A Guide To Thinking Like Sherlock Holmes – Part 1: Introduction & Intuition

Thanks to film, TV, and obviously the classic written stories, the character of Sherlock Holmes has fascinated the world. Even though he is a fictional character with some, dare I say, “exaggerated abilities,”, tapping into his cognitive thinking skills is not as far fetched as one may think.

With that said, here is Part 1 of my 6-part series: A Guide to Thinking Like Sherlock Holmes.

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The character of Sherlock Holmes has had many iterations since the character debuted in 1887. Just in the past 20 years, we’ve seen Sherlock on BBC, Elementary on CBS, the film Sherlock Holmes starring the beloved Robert Downey Jr., the animated film Sherlock Gnomes, and of course the television show House, starring Hugh Laurie. (If you weren’t aware, the show is based on the character.)

(Special shout-out to the film “Holmes & Watson” starring Will Ferrell and John C. Reilly… which was horrendously awful…)

All of these versions owe a big “THANK YOU” to Sir Arthur Conan Doyle, the author of the source material and creator of the character.

We all love the character of Sherlock Holmes because he has such a unique way of thinking of solving mysteries. We’re fascinated with him because he has a way of knowing everything about you without you even opening your mouth.

So how can we think like Sherlock Holmes? It’s not impossible. Here are some fun tricks and tips that, if you perfect them, you’ll be able to easily channel your inner Sherlock when you need it the most.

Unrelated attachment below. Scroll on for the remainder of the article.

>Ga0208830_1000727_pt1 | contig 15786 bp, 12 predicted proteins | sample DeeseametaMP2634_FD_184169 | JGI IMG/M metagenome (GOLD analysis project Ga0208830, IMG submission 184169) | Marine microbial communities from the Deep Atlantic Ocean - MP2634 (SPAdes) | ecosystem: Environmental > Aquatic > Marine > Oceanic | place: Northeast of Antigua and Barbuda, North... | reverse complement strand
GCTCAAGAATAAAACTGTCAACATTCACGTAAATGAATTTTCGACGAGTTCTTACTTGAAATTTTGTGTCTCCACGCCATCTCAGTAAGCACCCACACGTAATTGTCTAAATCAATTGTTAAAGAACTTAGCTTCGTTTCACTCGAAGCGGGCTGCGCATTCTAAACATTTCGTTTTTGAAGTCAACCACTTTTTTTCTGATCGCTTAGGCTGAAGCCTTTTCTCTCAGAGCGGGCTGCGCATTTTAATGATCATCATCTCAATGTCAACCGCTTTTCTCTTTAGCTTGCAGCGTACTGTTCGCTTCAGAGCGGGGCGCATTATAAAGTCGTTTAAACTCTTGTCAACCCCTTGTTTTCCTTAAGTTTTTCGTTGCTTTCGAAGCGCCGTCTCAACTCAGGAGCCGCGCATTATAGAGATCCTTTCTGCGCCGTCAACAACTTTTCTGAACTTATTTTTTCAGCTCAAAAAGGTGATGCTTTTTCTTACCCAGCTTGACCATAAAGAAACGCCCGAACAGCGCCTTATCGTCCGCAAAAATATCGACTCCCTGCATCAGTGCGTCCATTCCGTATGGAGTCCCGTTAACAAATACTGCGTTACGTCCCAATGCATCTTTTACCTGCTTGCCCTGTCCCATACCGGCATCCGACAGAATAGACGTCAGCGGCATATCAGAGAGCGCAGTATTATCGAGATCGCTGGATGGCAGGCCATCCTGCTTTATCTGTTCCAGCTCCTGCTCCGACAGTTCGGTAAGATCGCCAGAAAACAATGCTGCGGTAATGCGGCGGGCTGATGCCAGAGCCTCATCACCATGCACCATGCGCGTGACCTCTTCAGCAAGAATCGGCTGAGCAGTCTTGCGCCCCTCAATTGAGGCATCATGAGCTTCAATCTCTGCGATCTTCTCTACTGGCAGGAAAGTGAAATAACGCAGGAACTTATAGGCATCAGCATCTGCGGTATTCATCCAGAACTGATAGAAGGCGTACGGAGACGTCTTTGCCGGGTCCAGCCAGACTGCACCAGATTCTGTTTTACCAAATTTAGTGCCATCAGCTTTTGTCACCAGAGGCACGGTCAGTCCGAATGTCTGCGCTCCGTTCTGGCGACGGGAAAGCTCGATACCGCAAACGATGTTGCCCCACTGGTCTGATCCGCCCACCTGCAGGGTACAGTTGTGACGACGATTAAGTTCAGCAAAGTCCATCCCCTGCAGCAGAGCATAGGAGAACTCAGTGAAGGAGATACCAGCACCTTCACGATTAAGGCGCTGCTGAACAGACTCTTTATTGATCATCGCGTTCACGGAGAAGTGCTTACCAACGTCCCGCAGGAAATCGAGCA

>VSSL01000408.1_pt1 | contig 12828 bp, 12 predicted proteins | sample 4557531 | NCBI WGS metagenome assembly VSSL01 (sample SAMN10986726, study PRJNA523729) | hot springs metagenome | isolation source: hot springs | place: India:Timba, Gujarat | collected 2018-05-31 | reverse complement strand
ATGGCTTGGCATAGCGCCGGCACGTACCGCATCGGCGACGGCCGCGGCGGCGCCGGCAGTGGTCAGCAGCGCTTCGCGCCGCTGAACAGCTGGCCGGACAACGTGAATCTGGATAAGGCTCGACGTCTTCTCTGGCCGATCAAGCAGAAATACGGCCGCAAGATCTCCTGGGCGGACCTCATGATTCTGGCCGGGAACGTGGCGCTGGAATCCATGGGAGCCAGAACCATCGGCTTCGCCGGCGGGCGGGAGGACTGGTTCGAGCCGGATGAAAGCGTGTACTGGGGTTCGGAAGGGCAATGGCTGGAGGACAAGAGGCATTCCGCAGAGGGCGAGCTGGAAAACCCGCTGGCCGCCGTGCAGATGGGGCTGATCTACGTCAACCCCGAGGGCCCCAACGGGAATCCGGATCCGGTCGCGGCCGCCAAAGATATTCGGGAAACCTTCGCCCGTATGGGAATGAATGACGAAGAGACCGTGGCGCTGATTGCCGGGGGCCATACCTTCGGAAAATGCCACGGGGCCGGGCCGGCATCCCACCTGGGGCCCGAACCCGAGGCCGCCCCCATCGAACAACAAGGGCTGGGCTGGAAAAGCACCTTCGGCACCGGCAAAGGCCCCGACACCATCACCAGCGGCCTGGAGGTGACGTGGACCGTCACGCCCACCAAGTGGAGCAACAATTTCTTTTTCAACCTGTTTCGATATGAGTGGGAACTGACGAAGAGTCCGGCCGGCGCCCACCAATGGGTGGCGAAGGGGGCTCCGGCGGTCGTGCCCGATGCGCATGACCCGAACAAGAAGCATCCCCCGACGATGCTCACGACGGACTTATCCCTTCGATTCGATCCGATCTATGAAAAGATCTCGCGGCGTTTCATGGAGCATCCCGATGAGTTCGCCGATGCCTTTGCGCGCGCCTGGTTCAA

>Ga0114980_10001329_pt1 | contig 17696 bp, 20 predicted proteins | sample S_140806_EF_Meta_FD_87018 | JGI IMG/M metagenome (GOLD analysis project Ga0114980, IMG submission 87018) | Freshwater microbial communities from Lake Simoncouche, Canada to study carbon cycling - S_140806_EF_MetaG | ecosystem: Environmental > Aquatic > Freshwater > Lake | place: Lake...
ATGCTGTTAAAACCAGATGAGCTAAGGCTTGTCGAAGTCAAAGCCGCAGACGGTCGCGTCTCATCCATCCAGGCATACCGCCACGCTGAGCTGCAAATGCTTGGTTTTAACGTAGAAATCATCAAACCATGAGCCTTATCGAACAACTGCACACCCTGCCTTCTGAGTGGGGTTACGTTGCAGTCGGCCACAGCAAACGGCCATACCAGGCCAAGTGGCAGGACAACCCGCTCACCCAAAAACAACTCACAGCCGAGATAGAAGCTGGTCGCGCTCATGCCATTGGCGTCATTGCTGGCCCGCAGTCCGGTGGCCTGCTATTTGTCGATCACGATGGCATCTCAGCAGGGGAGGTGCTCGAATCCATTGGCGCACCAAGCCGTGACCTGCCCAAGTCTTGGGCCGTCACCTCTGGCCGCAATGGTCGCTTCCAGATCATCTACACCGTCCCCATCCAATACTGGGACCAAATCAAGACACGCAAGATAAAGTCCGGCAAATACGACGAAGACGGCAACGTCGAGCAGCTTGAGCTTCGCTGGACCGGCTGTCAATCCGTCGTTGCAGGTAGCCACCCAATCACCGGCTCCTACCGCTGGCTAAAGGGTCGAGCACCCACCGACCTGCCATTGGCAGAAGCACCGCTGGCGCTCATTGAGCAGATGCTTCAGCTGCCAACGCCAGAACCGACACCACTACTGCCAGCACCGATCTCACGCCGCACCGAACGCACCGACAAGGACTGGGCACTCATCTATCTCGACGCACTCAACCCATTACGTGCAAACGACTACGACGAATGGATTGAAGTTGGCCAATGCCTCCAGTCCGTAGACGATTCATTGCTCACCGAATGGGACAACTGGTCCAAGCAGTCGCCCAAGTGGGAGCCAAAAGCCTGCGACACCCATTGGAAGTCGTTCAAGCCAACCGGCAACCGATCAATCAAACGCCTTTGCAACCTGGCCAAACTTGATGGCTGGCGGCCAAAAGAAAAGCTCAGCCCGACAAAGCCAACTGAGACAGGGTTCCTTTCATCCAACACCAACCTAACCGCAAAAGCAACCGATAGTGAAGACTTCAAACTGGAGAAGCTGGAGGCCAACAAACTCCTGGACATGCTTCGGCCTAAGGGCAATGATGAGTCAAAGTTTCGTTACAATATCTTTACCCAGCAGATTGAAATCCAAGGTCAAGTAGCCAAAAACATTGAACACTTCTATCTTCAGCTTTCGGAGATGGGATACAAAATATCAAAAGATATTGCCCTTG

“It was easier to know it than to explain why I know it. If you were asked to prove that two and two made four, you might find some difficulty, and yet you are quite sure of the fact.”

A Study in Scarlet – Sir Arthur Conan Doyle

A Study in Scarlet is a favorite of many Sherlock fans because he perfectly sums up his view on his intuition. Let’s take a look at the definition of the word. According to Dictionary.com:

In·tu·i·tion (noun) – the ability to understand something immediately, without the need for conscious reasoning.

Sometimes, we ignore our intuition because sometimes it can be confused as an unreliable source. What doesn’t help is that people also confuse intuition with supernatural powers, like from witches or Neo in The Matrix.

Your intuition is actually the most vital of tools when it comes to thinking like Sherlock Holmes. This tool, when embraced and partnered with the balancing of facts and evidence, is the key to taking your cognitive Sherlock thinking to the next level.


Have you ever made a decision based off of a “gut feeling”? That is intuition. Sherlock views his gut feeling as an “educated counselor.” Just like Sherlock, you can be guided and influenced by your gut feeling in order to put you on the path toward solving a mystery/issue, or even keeping yourself out of danger.


Let me reiterate something I said earlier: This tool, when embraced and partnered with the balancing of facts and evidence, is the key to taking your cognitive Sherlock thinking to the next level.

Sherlock doesn’t just use his gut feeling, or intuition, to solve his mysteries. He partners it with the facts that have presented themselves. If you want to truly think like Sherlock, you’ll need to find a good way to combine your theories, your gut feelings, with logic. Otherwise, you’ll be shooting in the dark.


In Doyle’s The Memoirs of Sherlock Holmes, Sherlock states: “From long habit the train of thoughts ran so swiftly through my mind that I arrived at the conclusion without being conscious of intermediate steps.”

What Sherlock is saying here is that good intuition is the result of remembering your past experiences. This includes not only being aware of your own habits, but the habits of those around you as well.

Part 2: The Powers of Observation”